Things you won’t see in American wrestling, #29. This Japanese tag bout features Manami Toyota and Tsukasa Fujimoto. But their partners are aged eleven and fourteen years old respectively. And you thought Hit Girl was an invention of fiction…
“Depth perception? It’s vastly over-rated…”
A sequel to One-Eyed One-Armed Swordswoman, this stands more than well enough on its own merits, with an interesting and complex storyline and engaging characters. As a young girl, Lady Sazen (Ohkusu) lost both an arm and her eye to the devilish Lord Daizen-dayu, who coveted the titular sword owned by her father. Sazen barely escaped with it and her life, and is now a wandering swordswoman, roaming the countryside. She saves a girl being chased by some thugs, and it turns out that she knows all the inside dirt on a corrupt priest, and he won’t stop until she has been silenced. Meanwhile, Daizen-dayu hasn’t given up on the sword, and has hired another samurai to get it from Sazen, bu any means necessary.
Dating from the end of the sixties, this is rather more restrained in terms of arterial spray than the genre would become in a few years, with Lone Wolf. But there’s still a brisk efficiency here, with Sazen needing no more than two strokes to finish off almost any opponent. It actually took me some time – well past her first fight – to realize she only was supposed to have one arm. I thought the whole “taking the scabbard off with her teeth” was a stylistic choice, not a necessity caused by a shortage of limbs; really, the term “disabled” was never less appropriate. Ohkusu is a very good heroine, smart and kind, yet absolutely ruthless when necessary.
However, it’s probably the plot that’s the strongest element in this, with the two main threads kept moving forward independently, until they finally cross over, for the final, blood-drenched reel. There’s twists and turns, with setbacks for both sides, and the political intrigue and corruption proves as tricky an opponent for Sazen as a pack of sword-wielding henchmen. Many of these films I’ve seen find it difficult to strike a balance between the dramatic and action elements, usually falling on one side or other. That isn’t the case here, and the result here comfortably kicks the arse of, say, either Lady Snowblood movie, and is among the best examples of period female chanbara I’ve seen.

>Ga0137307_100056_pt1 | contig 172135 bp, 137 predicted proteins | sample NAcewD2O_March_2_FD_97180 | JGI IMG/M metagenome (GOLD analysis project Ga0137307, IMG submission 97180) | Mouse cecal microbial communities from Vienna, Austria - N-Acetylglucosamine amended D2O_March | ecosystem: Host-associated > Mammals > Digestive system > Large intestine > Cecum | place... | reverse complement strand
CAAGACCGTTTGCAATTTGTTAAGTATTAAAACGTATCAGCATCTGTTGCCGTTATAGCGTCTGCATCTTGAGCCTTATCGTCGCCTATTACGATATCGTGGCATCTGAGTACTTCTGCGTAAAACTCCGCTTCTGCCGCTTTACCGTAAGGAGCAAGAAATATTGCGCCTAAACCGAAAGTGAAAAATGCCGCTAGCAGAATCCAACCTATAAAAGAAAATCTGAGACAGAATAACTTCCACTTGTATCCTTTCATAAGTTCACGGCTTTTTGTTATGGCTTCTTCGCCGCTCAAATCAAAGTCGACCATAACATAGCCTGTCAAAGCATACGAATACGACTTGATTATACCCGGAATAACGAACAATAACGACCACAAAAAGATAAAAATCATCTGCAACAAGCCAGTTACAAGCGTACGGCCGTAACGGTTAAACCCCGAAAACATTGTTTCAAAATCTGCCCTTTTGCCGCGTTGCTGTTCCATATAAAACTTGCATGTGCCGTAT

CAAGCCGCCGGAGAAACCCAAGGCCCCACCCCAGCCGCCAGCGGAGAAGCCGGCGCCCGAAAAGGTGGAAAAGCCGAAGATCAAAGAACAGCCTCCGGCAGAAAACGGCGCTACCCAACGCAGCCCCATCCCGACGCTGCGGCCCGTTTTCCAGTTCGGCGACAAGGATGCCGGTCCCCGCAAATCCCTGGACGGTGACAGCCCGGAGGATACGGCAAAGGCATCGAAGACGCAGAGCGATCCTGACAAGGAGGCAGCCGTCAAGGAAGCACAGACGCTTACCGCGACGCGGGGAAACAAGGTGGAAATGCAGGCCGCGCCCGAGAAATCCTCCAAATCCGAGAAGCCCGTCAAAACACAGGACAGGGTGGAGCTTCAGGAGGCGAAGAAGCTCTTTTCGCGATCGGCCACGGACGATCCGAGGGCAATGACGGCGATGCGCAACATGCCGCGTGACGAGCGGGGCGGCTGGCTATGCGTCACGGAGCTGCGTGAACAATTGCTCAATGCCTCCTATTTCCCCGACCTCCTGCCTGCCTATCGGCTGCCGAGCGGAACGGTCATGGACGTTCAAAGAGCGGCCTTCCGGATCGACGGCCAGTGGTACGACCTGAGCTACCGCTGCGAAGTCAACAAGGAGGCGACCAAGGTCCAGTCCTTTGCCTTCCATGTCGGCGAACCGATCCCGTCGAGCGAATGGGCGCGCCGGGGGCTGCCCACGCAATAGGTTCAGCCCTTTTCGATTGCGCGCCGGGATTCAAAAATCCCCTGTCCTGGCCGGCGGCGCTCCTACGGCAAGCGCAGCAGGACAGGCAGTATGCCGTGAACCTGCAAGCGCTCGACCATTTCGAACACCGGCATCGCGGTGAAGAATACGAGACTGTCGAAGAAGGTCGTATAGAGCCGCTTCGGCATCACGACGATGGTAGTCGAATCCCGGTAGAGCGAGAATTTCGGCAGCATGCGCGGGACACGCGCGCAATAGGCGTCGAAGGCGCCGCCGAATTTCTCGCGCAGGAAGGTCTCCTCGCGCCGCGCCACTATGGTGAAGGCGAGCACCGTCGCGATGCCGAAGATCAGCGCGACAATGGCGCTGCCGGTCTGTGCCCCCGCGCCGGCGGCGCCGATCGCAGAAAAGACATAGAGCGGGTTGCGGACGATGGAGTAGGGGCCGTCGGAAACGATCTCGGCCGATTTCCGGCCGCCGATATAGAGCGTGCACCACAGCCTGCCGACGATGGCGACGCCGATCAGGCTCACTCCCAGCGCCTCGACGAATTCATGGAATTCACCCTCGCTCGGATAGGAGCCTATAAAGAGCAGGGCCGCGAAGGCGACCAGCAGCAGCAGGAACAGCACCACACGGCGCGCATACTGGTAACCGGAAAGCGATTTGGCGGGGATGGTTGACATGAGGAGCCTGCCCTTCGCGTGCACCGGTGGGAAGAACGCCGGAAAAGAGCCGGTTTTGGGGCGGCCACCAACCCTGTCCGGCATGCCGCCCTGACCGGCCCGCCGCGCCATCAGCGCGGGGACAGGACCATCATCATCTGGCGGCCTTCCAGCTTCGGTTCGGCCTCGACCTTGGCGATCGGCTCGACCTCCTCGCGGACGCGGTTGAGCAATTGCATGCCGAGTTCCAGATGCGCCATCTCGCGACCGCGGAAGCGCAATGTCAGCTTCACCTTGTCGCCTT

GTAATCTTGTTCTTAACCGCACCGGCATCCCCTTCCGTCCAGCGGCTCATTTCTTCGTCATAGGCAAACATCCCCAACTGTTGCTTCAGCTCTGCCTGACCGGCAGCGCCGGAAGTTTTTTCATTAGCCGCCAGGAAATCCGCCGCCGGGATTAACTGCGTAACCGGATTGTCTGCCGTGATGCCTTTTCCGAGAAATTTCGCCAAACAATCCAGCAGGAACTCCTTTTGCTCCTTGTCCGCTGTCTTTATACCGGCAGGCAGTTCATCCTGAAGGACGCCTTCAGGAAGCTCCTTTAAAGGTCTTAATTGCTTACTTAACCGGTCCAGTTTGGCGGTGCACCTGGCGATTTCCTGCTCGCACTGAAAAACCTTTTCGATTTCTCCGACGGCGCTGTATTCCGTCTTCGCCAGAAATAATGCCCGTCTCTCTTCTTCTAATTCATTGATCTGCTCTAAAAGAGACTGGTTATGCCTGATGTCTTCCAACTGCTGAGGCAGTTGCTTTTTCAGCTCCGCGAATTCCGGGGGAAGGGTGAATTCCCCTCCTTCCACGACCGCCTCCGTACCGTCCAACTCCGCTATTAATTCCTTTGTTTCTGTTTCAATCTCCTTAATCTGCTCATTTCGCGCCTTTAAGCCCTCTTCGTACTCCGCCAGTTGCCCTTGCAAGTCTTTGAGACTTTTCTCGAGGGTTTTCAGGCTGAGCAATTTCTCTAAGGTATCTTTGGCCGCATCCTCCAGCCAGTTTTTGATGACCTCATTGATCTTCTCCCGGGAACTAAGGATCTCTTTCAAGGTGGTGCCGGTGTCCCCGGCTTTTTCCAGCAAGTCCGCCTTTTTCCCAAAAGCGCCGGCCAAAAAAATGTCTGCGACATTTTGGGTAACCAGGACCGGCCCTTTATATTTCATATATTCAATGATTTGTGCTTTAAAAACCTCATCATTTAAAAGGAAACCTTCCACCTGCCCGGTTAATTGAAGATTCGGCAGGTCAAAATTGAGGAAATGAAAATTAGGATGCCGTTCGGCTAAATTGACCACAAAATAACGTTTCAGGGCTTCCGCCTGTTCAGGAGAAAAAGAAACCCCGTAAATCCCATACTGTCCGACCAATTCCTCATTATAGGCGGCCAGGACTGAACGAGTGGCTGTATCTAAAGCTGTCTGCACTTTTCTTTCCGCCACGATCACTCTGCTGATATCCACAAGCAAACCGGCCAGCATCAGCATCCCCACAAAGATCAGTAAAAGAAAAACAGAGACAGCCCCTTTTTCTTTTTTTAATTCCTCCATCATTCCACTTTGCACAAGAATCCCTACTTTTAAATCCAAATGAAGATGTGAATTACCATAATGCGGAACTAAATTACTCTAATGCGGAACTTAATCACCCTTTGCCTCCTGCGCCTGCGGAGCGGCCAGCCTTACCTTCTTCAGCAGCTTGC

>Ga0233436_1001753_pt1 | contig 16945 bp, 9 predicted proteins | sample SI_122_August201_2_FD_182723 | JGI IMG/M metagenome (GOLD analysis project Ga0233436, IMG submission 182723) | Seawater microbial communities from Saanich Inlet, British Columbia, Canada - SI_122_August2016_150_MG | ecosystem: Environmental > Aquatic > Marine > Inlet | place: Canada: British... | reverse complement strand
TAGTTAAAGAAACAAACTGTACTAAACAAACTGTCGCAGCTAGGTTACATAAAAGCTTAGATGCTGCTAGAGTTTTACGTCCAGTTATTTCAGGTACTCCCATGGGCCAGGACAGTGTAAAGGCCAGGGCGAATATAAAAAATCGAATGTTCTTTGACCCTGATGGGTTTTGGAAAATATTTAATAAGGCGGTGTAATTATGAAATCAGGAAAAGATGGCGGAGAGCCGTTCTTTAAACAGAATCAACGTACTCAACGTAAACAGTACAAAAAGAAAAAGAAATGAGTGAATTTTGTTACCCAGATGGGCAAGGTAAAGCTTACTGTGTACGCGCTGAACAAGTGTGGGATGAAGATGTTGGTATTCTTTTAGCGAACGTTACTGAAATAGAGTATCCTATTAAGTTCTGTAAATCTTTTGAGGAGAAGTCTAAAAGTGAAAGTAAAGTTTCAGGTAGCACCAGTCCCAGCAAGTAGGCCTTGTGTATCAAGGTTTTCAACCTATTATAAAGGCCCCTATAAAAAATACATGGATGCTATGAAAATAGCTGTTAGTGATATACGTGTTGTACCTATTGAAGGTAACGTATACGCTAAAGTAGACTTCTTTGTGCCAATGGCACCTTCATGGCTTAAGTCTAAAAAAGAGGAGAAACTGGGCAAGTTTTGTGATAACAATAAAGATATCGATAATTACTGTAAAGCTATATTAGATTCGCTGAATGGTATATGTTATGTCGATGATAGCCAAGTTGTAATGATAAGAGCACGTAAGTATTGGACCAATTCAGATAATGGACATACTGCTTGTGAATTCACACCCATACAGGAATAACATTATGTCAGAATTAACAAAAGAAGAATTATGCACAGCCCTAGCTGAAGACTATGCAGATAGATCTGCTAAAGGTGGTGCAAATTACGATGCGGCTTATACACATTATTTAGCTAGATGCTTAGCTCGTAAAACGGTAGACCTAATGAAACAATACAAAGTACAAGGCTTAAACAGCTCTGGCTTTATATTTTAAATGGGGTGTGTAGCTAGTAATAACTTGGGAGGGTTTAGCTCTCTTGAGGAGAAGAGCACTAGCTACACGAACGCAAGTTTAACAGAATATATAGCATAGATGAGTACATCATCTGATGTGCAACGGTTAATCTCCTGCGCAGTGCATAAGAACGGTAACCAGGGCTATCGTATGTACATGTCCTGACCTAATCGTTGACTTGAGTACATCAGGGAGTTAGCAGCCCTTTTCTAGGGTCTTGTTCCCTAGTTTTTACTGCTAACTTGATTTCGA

Dir: Kimiyoshi Yasuda
Star: Michiyo Ohkusu
a.k.a. Lefty Fencer
” If Batman was a woman. And a Mexican wrestler. Who swam. A lot.”
Someone is abducting wrestlers, extracting serum from their pineal glands and dumping the bodies in the ocean, at various locations around the world. Most recently, Acapulco. Investigating the crime is Batwoman (Monti), a rich socialite who has a masked alter-ego that fight crime. Oh, and is also a pro wrestler. Which makes her ideal for this case, since she can hang around the gym and check out suspicious characters, while working on moves with her fellow luchadorettes [Not a real word, but I like it]. Who is involved? The blind lottery ticket salesman? The chief of police? Or Dr. Williams (Cañedo), who won’t let anyone on to his ship, which is called Reptilicus, by tha way, and who possesses a sidekick called Igor? Go on, take a wild stab in the dark…
Turn out Williams is attempting to create a race of man-fish hybrids. When sneaking around his ship. Batwoman is caught, and only escapes by flinging a flask of something noxious into his face. Now a disfigured mad scientist, naturally, he vows vengeance on our heroine, sending his scaly creation off to bring her back, so that she can become the first literal fish-wife. The sight of which immediately turns her into a screaming, fainting kind of girlie, and it is a kinda creepy creation, even it’s obviously a man in a rubber-suit. Though as we see at the end, if you want to turn Batwoman into real terror, you need a staple from sit-coms of the era.
This 1968 film came only three years after Thunderball, and shows much the same amazed fascination with underwater photography, which has not aged well. Sure it was amazing at the time: now, not at all. Indeed, that could be the theme of the entire movie: I’m sure it was pretty daring, especially in sixties Hispanic culture, which wasn’t exactly at the forefront of women’s liberation. Now, the main thought it provokes, is wonder at how they managed to avoid someone from DC Comics driving down to slap the makers with a massive law-suit, purely on the basis of the poster.
In the film’s defense, it’s probably not its fault that I came down with a nasty spot of indigestion while watching, which doesn’t exactly leave me with fond memories of it. Monti certainly looks the part, an Italian-born actress and model stepping up from supporting roles in Santo films, as part of a ferocious blitz where she appeared in 30 films over five years, before becoming a TV host. She spends most of the time running about in her blue bikini and mask, which certainly beats George Clooney’s nippled Batsuit. If falling some way short of the promise of the very cool poster, it’s not entirely unwatchable as B-movies go, especially given its age.
Dir: René Cardona
Star: Maura Monti, Roberto Cañedo, Héctor Godoy, David Silva